Hello and welcome to a very special edition of Buried Credits we have dubbed “Star Wars Month”! For three weeks in January we will be exploring the films of the three main actors of the original Star Wars trilogy! Buried Credits is a column that deep dives into the IMDB pages of favorite actors, directors, and writers to find their lost, forgotten, or unknown film and TV credits. This weeks actor…
For the first week of Star Wars Month we are covering the lesser known or forgotten films of Mark Hamill. Hamill, one of the most well known faces in sci-fi/fantasy cinema, has an incredibly large filmography, despite most people only knowing him for playing Luke Skywalker in the Star Wars franchise. But for Batman aficionados, they’ll know him for his voicing the Joker in several DC and Batman animated shows and films. He’s recently “retired” from voicing the Joker after the video game Batman: Arkham City, although he did return briefly for Batman: Arkham Knight as well as the animated film The Killing Joke. Going through Mark Hamill’s filmography, it can be learned that he tends to gravitate towards two things: 1) Lots of random voice acting work, and 2) B-movies. I’ve stuck mostly to the fun B-movie genre for this week, as you will learn from my first pick…
During the 70’s and 80’s, producer Gary Kurtz worked with George Lucas on several huge projects – which included American Graffiti, Star Wars: A New Hope and The Empire Strikes Back – before both men parted ways over creative differences with the Star Wars franchise. He went on to produce two more popular films, The Dark Crystal and Return to Oz, before working on the late 80’s post-apocalyptic science fiction film – and the subject of this discussion – Slipstream.
Directed by Steven Lisberger (writer/director of TRON), Slipstream follows Matt Owens (Bill Paxton), a small arms dealer who “rescues” a fugitive with a huge bounty on his head, Byron (Bob Peck), from two bounty hunters. The bounty hunters, Tasker (Mark Hamill) and Belitski (Kitty Aldridge), are quite obviously morally ambiguous, yet always try to get away with flashing their badges stating what they do is the law’s work. Matt only rescues Byron so that he can collect the bounty on his head, as well as screw over Tasker who confiscated some of his weapons. They then take to the skies to fly through the “slipstream,” what people call a “river of wind” that showed up after the planet started dying and fighting back against humanity.
The post-apocalyptic setting of Slipstream is realized interestingly, as it’s unconventional compared to other stories set in a world gone wrong. There are no cars turned over or wreckage of old buildings and planes. In fact, it almost looks a little neat. That’s mainly because, as opposed to any sort of outbreak or war, it was planet Earth that decided to fight back and create disasters to attack humanity to save itself from destruction. This makes the visual aspect a little bland as it doesn’t look different from the way the world normally looks. That said, the set pieces are impressive.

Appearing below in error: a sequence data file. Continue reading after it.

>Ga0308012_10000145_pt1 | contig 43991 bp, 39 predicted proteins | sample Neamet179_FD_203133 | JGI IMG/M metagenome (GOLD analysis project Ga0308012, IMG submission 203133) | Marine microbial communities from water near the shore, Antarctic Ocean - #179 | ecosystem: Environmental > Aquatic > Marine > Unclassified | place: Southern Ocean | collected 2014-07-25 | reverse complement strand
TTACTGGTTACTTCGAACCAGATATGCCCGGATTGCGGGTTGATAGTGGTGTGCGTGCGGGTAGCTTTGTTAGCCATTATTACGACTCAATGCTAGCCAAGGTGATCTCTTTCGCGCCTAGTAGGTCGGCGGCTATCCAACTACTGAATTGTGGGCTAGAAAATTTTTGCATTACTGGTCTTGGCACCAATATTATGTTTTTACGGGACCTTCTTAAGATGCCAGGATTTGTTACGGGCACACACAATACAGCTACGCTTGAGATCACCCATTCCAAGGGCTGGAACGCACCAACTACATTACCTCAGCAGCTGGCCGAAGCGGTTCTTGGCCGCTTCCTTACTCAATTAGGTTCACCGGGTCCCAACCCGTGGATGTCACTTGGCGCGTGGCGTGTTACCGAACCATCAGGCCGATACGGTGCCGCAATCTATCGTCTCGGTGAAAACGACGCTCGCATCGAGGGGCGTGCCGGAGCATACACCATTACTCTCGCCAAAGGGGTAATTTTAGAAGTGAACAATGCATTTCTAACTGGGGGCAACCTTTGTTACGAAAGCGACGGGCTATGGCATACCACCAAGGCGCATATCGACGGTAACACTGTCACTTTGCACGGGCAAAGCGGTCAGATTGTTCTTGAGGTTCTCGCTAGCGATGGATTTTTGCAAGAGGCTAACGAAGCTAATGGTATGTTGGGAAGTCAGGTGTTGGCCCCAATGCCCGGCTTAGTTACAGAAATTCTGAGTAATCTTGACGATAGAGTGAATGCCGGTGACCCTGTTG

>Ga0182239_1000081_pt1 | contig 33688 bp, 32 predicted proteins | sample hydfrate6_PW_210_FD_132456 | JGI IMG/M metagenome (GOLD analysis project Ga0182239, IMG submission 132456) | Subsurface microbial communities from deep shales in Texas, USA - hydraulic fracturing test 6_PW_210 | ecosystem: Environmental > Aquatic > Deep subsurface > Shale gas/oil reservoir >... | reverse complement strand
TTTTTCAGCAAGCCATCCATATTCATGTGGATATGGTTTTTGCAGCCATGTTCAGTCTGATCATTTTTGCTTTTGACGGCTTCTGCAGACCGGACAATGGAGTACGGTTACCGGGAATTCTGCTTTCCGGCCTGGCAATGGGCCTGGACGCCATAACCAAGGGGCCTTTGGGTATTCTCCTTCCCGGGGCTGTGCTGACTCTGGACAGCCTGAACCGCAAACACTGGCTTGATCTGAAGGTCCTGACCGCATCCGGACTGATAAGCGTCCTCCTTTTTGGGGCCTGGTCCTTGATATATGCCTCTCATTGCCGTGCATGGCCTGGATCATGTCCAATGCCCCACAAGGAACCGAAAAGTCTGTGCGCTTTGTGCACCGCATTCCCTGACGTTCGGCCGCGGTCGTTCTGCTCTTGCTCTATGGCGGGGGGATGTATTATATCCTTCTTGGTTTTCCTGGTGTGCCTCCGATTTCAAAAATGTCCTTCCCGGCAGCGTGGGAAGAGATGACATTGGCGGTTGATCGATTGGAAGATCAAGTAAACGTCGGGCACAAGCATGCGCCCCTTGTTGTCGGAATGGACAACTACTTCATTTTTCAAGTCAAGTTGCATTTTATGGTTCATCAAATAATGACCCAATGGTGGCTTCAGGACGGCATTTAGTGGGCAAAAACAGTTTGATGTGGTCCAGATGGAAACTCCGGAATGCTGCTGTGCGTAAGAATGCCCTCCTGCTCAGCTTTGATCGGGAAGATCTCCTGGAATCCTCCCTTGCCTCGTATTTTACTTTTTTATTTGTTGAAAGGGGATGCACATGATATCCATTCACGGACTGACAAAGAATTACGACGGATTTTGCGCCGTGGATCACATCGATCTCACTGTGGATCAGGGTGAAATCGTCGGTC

The film as a whole isn’t that good, though. The acting is bland mostly across the board, the cinematography is uninspired, and the plot is an absolute mess. Sure, the basic plot idea is easy to nail down, as we’ve already discussed. However, every 20-30 minutes the entire plot and tone change drastically. It’s as if writer Tony Kayden wrote three completely separate acts and decided to mesh them all together for the sake of it. It’s still a fun plot, but it is a complete mess.
When the acting is good, it’s B-movie good. I’m not saying that’s a bad thing, but it’s for an acquired taste and you have to have a tendency to appreciate B-fare find it enjoyable. Paxton channels his inner-Private Hudson from Aliens (1986) with 90% of his lines, and that helps proceedings be more entertaining. Peck is the standout here, though, portraying a character with healing capabilities, religious and philosophical thoughts, and an odd way at looking at things (which is explained with a slight twist to his character around the middle of the movie). Speaking of healing capabilities, the subtle ways this film goes through its world building is definitely a highlight. It doesn’t over explain anything, and it tells you of things in this world when it wants to tell you – such as exploring how people survive here as well as different almost religious aspects towards the wind as an entity. It’s really quite fascinating stuff.
Despite some bland acting for the most part by other cast members, Hamill is a blast. Tasker is a morally deranged character who seems to think he’s doing good, but he kills without remorse. He has a badge and works for the law to justify his killing, but he has his own code of morals and anyone who is doing wrong in his eyes. He’s the judge, jury and executioner when he sees fit to be. Hamill explores this wonderfully, with intense characterization and the ability to be a cold-hearted jerk, with just an occasional semblance of sensitivity. He is also the second greatest actor to chew on something while talking and it looks bad ass. But the prestigious honor of number one spot goes to Cillian Murphy in In Time (2011).
Verdict: Better Left Buried
Don’t get me wrong, I adored this movie, but it is not good. Hamill and Paxton are fun, and Peck is genuinely good, but the film is a mess. The cinematography is boring, and the majority of the acting is very bland. If you enjoy bad B-movies, then definitely check it out. But I still think, for the majority of people out there,, they should let this credit stay buried.
Come back tomorrow when we check out a different kind of crazy killer Mark Hamill in a wonderful little film distributed by Cannon films!